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Hopis Thank Navajos for Escalade Vote

Hopis Thank Navajos for Escalade Vote
October 18
14:55 2016

The Hopi Tribe is glad that a Navajo Nation committee offered strong opposition to the proposed Grand Canyon Escalade development project.

Proposed Grand Canyon Escalade

Proposed Grand Canyon Escalade

The Navajo council’s Law & Order Committee unanimously voted against the $1 billion project during a meeting held at Twin Arrows Casino and Resort last week.

Hopi Tribal Chairman Herman G. Honanie thanked the committee for its action to unanimously oppose the proposed the Escalade, with a gondola
tramway into the revered Grand Canyon.

Many Hopi leaders attended the October 10 meeting.

In September, Honanie had urged the Navajo Council not to support the 420-acre tourism proposal planned by Confluence Partners, LLC, of Scottsdale.

The proposal would “irreversibly compromise the tranquility and sacredness” of areas the Hopi tribe has held sacred for at least a thousand years, Honanie said.

The five-member Law and Order Committee is the first of four committees that will hear the proposal before it goes to the full tribal council for a vote.

Hopi tribal members attending the Law & Order Committee’s meeting included Honanie, Vice Chairman Alfred Lomahquahu Jr., Leigh Kuwanwisiwma and Terry Morgart from the Hopi Cultural Preservation Office.

“The Hopi Tribe and many other Southwestern tribes, including the Navajo Nation, hold the Grand Canyon as a sacred place of reverence, respect and conservation stewardship. It is important to preserve and protect these sites from harm and wrongful exploitation,” Honanie said in the letter to the Navajo leaders.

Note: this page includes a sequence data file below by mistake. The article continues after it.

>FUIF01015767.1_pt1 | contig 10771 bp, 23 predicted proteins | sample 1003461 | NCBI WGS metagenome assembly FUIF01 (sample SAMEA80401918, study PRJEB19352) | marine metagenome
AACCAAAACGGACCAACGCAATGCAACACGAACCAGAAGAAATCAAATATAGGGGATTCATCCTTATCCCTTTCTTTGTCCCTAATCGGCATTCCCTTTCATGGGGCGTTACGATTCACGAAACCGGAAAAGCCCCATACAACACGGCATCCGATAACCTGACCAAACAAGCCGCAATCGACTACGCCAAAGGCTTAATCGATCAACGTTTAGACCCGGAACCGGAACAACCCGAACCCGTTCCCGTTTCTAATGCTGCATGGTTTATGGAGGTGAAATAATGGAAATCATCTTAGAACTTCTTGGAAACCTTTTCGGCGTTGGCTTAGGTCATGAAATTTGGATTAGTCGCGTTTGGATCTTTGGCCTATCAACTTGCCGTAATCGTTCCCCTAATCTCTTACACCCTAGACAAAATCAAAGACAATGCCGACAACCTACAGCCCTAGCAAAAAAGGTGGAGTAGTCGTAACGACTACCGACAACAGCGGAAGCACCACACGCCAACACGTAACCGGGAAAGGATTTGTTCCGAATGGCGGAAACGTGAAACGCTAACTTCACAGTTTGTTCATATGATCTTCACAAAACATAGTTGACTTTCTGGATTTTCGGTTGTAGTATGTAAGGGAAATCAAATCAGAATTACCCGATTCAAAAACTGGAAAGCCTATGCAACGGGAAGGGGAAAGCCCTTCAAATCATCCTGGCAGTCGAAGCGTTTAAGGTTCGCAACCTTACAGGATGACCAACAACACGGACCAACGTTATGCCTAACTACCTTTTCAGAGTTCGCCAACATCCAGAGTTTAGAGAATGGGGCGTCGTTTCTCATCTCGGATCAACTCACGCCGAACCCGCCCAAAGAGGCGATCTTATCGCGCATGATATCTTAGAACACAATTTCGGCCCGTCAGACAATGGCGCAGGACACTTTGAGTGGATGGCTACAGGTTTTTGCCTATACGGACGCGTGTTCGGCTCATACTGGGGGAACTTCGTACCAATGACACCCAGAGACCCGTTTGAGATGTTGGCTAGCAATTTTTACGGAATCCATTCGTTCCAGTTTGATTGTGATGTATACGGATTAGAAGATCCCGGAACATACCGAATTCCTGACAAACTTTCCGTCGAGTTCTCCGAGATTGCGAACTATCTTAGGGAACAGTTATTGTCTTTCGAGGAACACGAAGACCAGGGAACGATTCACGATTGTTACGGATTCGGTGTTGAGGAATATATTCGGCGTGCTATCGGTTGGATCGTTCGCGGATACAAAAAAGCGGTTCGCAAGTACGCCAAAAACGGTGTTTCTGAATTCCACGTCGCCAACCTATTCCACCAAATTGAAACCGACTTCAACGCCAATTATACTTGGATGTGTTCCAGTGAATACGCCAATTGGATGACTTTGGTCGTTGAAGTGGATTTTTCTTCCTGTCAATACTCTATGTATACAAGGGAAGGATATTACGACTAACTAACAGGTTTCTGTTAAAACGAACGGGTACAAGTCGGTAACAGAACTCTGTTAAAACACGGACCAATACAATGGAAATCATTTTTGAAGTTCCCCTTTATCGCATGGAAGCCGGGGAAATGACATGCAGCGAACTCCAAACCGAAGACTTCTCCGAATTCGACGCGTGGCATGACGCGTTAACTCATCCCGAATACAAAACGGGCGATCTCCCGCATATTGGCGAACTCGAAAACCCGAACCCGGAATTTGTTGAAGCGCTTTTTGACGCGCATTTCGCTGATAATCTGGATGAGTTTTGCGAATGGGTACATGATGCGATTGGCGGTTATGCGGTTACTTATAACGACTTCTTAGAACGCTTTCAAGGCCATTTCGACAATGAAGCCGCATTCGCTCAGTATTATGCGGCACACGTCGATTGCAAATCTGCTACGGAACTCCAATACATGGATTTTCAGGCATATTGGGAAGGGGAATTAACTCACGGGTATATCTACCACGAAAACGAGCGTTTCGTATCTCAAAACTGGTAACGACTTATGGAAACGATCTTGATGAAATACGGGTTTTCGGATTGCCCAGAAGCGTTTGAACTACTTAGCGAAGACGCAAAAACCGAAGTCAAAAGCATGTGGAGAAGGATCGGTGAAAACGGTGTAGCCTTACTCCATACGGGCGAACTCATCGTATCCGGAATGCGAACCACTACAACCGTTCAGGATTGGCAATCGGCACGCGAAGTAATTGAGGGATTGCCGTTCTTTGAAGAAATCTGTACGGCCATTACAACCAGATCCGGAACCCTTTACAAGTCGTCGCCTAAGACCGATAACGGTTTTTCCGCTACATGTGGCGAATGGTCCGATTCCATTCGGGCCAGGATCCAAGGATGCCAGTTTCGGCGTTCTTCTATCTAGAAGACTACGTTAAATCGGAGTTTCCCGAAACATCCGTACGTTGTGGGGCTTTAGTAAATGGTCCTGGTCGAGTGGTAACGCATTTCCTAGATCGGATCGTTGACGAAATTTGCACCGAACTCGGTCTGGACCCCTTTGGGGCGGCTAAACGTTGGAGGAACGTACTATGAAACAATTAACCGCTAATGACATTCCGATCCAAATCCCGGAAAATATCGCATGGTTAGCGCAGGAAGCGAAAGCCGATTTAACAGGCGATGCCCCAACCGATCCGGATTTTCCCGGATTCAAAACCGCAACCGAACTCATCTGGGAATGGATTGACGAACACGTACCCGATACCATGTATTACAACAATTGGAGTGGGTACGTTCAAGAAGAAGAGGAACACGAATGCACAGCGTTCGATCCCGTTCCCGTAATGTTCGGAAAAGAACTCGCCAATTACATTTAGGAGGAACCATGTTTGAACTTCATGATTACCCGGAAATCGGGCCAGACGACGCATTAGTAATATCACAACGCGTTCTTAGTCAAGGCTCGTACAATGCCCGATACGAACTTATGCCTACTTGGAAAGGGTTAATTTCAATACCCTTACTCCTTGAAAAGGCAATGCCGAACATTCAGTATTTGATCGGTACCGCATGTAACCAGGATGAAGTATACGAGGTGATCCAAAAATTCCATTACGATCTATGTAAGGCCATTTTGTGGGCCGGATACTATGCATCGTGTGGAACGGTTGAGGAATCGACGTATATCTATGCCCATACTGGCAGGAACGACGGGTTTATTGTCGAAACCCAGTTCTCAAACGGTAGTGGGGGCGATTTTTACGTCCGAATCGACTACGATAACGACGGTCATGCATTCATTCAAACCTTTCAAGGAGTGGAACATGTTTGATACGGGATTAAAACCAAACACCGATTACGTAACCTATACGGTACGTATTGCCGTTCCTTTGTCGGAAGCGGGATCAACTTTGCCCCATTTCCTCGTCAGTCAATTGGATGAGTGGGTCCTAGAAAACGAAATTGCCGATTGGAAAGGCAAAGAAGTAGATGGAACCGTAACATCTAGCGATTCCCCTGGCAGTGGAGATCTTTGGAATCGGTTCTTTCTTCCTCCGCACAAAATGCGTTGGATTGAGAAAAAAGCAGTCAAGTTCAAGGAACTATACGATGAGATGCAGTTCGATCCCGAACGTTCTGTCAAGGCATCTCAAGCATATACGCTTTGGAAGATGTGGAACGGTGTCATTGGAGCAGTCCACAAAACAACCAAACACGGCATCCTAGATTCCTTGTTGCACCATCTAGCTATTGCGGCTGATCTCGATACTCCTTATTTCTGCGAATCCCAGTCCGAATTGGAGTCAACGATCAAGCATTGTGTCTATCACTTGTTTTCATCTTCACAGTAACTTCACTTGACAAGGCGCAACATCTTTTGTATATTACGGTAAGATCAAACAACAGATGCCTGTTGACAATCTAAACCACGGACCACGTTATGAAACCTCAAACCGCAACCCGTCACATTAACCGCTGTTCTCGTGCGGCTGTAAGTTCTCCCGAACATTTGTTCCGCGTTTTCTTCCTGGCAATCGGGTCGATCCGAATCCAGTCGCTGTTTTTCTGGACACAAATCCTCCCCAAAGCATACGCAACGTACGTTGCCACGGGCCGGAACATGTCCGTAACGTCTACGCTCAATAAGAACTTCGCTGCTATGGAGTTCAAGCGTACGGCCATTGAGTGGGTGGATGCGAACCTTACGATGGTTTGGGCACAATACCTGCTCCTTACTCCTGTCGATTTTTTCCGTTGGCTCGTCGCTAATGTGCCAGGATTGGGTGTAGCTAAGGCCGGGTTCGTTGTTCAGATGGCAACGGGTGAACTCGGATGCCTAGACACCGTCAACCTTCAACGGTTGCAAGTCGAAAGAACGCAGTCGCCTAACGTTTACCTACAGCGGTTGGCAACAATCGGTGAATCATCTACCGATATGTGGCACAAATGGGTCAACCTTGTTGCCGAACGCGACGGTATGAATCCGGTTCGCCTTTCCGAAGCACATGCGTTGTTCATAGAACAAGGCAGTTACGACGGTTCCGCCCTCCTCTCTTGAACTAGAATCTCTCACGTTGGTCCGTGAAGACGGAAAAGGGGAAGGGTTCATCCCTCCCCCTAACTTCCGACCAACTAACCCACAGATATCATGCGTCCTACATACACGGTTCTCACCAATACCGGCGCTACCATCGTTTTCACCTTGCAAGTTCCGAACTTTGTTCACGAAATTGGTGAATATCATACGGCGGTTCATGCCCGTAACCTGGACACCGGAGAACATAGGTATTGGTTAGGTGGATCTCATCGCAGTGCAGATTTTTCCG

The proposed development of the Grand Canyon is a violation of the Intergovernmental Compact entered into between the Navajo and Hopi tribes in 2006, Honanie added.

That pact said “The Navajo and Hopi people are and shall remain neighbors, and desire to live in harmony with mutual respect for each other for all future generations. One important aspect of such mutual respect is consideration for the religious beliefs and practices of the other.”

Among other things, the Intergovernmental Compact requires each tribe to respect the privacy of persons engaging in religious practices, and to not observe or intrude upon religious activities.

The compact also commits the Navajo Nation to protect Hopi religious sites and guarantee Hopi religious practitioners privacy.

The Escalade tourist attraction and resort would be located near the confluence of the Colorado and Little Colorado rivers.

Navajo Council Delegate Benjamin Bennett sponsored the Escalade bill before the council. The controversial legislation would require the Navajo Nation to pay at least $65 million for infrastructure costs.

Kuwanwisiwma, who heads the Hopi Cultural Preservation Office, said that the site would disturb land where Hopi pilgrimages have been taken for more than a thousand years as part of a ritual initiation for Hopi young men.

The proposed gondolas on either side of the confluence would go over the top of sites used for sacred ceremonies and construction of the Escalade would destroy Hopi sites, Kuwanwiswma concluded.

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